The Pentagon is creating awards to recognize drone pilots who have a direct impact on battle and troops who excel in combat, as part of a broad review of how the military services bestow medals after nearly 15 years of war, defense officials said Wednesday.
The department also will review the Silver Star and Service Cross awards given to troops during the recent Afghanistan and Iraq wars, to ensure service members got the right medal. While officials said that there has been no indication troops were given awards inappropriately, trends show that commanders increasingly approved higher awards as the wars dragged on.
As a result, some officials worried that earlier recipients of the Silver Star and Service Cross medals may have been eligible for the more prestigious Medal of Honor.
There has been broad criticism over how medals are awarded, including differences between the various military services on the qualifications for the medals or the criteria that determine valor or heroism. A move in 2013 by Defense Secretary Leon Panetta to create a medal for drone pilots and cyberwarriors triggered such a backlash that his successor, Chuck Hagel, shelved the idea and ordered reviews of the award systems.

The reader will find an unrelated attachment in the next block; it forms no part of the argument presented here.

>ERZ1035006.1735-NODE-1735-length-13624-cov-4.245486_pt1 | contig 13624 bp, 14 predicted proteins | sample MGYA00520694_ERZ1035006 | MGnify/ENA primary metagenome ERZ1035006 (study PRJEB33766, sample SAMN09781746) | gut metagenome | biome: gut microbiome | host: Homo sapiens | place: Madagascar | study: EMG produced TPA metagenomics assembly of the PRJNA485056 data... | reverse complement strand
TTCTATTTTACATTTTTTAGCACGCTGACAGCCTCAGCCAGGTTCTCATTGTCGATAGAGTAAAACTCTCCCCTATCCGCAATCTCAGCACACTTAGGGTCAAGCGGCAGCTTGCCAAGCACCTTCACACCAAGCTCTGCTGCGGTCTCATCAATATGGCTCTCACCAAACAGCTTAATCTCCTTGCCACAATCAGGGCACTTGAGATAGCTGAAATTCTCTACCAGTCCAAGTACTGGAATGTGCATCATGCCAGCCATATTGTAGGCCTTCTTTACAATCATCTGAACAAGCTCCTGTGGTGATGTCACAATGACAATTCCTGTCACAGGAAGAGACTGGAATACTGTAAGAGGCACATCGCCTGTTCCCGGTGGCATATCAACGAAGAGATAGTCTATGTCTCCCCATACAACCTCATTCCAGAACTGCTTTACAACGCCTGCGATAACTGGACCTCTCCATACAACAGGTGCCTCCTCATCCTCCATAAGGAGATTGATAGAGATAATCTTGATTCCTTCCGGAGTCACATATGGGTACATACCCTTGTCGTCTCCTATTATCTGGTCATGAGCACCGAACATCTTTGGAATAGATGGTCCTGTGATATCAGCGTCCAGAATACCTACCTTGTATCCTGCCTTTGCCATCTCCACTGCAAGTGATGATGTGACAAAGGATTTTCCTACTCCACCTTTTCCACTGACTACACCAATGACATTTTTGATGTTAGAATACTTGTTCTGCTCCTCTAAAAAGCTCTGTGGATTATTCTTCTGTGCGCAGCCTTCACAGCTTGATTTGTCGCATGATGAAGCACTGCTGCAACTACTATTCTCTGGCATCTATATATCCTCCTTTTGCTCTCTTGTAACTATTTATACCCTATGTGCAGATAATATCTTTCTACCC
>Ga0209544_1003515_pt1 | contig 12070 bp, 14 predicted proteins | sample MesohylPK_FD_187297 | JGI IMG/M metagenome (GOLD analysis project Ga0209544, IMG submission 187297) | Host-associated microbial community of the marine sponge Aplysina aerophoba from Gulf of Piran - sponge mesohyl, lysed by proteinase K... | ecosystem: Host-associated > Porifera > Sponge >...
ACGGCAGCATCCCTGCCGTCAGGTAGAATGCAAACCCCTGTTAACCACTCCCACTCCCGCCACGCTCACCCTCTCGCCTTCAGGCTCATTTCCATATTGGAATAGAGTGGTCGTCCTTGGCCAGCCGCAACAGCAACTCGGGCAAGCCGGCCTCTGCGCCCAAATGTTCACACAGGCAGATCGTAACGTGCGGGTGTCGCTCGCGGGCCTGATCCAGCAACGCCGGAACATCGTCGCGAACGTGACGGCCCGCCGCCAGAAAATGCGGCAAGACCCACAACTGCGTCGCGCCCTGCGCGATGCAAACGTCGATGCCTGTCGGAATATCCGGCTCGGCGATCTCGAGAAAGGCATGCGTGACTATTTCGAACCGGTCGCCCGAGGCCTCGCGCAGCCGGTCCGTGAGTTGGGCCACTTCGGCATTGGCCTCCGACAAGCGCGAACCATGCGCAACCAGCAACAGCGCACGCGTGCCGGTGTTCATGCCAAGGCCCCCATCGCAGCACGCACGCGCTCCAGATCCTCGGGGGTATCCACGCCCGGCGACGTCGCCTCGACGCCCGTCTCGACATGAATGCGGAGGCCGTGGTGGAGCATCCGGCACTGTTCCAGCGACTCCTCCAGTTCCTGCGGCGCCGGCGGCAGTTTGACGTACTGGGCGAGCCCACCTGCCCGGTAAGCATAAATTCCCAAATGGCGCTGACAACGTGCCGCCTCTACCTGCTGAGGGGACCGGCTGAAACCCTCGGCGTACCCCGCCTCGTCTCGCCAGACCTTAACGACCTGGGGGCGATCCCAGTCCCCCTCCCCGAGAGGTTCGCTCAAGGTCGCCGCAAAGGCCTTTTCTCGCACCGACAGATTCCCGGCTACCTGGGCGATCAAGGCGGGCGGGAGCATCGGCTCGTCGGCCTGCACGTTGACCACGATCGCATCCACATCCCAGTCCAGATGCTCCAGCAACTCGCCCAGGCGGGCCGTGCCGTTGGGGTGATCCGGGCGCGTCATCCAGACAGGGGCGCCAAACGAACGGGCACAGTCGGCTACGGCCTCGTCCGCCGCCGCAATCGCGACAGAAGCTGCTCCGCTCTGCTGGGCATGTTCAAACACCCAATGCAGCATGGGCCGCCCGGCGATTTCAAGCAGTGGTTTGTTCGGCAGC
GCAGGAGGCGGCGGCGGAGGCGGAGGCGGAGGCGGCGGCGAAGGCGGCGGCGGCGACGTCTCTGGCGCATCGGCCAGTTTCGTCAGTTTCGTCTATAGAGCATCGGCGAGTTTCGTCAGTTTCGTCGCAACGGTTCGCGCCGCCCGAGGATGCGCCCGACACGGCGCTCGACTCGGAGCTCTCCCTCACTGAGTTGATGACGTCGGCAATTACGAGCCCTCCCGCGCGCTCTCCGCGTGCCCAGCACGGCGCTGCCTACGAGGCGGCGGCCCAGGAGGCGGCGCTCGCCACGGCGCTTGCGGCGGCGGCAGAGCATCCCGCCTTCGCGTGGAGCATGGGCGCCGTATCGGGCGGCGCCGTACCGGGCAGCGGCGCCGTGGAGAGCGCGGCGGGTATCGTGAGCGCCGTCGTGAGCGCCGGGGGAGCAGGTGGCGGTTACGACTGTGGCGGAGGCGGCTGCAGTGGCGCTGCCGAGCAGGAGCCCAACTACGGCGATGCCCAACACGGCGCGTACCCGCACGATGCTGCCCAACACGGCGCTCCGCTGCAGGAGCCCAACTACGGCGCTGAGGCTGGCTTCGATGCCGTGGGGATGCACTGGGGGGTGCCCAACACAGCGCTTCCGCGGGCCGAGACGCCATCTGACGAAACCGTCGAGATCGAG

Panetta had tried to create an award for service members who contribute to the fight outside the combat zone. But veterans' groups were irate when the proposal ranked the award a bit higher than the Bronze Star and the Purple Heart.
Under the new Pentagon proposal, there will be an "R" device, which would be a small letter "R" much like the "V" device that troops get for valor. That "R" could be attached to a noncombat ribbon for service members who conduct drone operations from afar that have a direct impact on combat.
A second new award would be the "C" device, which also could be attached to other awards or ribbons. That "C" would be given to troops in recognition of "meritorious service under combat conditions."
Often military members receive ribbons for serving in the war zone -- for example, in Iraq or Afghanistan -- but many of them never see combat. The "C" device would give additional recognition to those who served in those conflicts and were actually in combat.
The Pentagon plans to announce the changes Thursday. The officials weren't authorized to publicly discuss the changes ahead of the announcement and spoke on condition of anonymity.